Congress will open hearings Thursday into the controversial sales practices of Goldline, the precious metals dealer that pioneered the practice of weaving its sales pitches into broadcasts by popular conservative political personalities such as Glenn Beck, Mike Huckabee and Fred Thompson.
Rep. Anthony Weiner, the New York Democrat who called the hearings, described Goldline sales tactics as a "profound rip-off" in an interview with ABC News. He plans to focus on methods that have turned the sale of gold coins into a multi-million-dollar bonanza for Goldline and other firms, especially in recent years as economic uncertainty has turned gold into a hot investment. The company, which is sending a top executive to testify, has said Weiner's attacks are motivated by "a political agenda."
But ABC News has learned the hearings may also draw attention to some of the controversial figures involved in the company, and activities they engaged in prior to taking jobs on the Goldline sales force.
Among them are three Goldline sales associates who were taken to court in the 1990s by the Securities Exchange Commission on allegations that they used deceptive mass mailings and what are sometimes called "boiler room" tactics to defraud 115 mostly elderly investors out of $1,180,000 over 13 months, according to court records. The scheme allegedly involved selling shares in a 1-900 telephone line. Investors were allegedly promised 24 percent returns after a four-month period or a 203 percent return after a sixteen-month period -- estimates the SEC called highly misleading and false, the court papers say.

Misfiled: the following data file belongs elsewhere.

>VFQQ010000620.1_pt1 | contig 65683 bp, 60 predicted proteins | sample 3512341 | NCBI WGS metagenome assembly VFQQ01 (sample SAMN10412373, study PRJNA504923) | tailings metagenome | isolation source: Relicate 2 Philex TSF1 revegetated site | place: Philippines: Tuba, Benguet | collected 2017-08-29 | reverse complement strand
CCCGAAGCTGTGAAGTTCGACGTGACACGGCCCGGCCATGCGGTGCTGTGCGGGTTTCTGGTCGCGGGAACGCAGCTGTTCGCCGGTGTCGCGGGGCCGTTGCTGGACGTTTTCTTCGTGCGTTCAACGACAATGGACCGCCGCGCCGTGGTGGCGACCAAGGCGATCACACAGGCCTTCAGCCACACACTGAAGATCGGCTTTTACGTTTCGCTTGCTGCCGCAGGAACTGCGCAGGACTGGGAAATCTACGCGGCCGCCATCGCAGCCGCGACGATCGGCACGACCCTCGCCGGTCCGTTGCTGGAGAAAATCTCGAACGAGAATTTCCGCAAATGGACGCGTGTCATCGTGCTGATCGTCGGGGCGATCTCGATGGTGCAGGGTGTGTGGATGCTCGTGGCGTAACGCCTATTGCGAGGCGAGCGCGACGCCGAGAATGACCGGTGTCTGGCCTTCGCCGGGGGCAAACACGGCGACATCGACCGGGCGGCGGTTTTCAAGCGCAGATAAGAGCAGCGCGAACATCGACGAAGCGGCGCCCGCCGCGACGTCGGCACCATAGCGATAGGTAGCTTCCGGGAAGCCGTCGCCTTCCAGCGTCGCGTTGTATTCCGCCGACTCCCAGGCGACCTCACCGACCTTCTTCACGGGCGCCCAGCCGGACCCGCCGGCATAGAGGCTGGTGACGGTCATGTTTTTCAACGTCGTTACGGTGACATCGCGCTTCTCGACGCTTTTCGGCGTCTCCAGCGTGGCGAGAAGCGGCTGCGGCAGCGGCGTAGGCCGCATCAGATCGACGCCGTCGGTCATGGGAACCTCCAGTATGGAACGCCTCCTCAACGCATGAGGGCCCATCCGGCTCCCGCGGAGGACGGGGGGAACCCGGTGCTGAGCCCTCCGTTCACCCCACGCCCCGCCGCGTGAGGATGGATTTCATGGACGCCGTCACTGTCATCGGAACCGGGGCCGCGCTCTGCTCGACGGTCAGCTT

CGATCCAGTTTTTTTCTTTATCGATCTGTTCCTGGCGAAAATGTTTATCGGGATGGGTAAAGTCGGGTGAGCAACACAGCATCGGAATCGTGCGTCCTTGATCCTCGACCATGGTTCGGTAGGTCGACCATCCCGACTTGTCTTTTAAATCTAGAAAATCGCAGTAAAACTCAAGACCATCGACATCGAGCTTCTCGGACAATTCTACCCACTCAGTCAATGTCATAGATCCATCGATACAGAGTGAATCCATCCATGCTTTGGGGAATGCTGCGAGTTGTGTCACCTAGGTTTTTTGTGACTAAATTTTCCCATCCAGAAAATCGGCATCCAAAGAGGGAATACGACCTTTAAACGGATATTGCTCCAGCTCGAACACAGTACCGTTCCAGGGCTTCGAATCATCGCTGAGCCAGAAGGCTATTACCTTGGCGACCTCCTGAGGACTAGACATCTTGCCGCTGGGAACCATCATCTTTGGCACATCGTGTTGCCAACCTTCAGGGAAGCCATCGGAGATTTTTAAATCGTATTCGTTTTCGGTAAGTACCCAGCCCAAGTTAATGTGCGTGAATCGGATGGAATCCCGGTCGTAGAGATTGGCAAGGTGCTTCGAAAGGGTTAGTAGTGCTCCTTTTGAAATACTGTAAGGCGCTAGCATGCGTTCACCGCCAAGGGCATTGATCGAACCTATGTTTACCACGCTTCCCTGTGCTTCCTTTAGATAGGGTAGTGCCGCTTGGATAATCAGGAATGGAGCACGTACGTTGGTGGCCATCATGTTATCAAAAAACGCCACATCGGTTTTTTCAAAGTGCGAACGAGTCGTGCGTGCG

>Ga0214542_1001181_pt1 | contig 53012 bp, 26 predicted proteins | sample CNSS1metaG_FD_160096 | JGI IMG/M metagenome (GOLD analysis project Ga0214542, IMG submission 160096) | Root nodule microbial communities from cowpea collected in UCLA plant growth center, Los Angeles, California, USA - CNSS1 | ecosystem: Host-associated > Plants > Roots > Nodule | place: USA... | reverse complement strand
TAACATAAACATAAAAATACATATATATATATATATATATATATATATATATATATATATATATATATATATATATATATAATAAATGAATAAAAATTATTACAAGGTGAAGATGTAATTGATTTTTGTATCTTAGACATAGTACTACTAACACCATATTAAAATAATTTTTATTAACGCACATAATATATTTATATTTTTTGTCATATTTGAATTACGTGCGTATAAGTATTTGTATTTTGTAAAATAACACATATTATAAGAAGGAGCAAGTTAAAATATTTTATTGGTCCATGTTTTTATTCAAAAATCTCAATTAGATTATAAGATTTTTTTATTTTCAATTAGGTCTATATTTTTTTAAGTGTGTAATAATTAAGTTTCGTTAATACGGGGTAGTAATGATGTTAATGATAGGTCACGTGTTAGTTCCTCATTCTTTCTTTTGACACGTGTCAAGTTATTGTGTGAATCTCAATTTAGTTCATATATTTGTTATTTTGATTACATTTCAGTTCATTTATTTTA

Paul Land, Charles Boratgis and Morrey Wasserman settled the case without conceding guilt, but agreed to return all the money they had been accused of obtaining through their allegedly fraudulent scheme.
One of the three, Boratgis, later got involved in another controversial business, an investment business that the Commodity Futures Trading Commission described as engaging in "churning," or buying and selling excessively to generate commissions, in a scathing 2002 ruling. That year, the National Futures Association found that Boratgis had "made deceptive and misleading sales solicitations" and permanently banned him from the futures business.
Another of the salesmen, Wasserman, is identified in a complaint filed with the Federal Trade Commission this past February. The complaint against Wasserman includes a claim by a Goldline customer that Wasserman "outright lied to me" after the Goldline customer reportedly claimed he had been "ripped off big time." A spokeswoman for the FTC said she would not say whether or not Wasserman was being investigated, because the FTC does not comment on investigations.
Asked about the three salesmen, Scott Carter, Goldline's executive vice president and on-air pitchman, told ABC News he had only recently become aware of the allegations, but he did not consider them significant.
"It's something that's been resolved," said Carter from Washington, where he had flown to testify at Weiner's hearing. "Time has passed. The debt to society has been paid. All three are in good standing with the company. All three meet our standards. It's irrelevant to what Goldline does. These are three of 350 employees. There's not a death penalty here on their ability to work."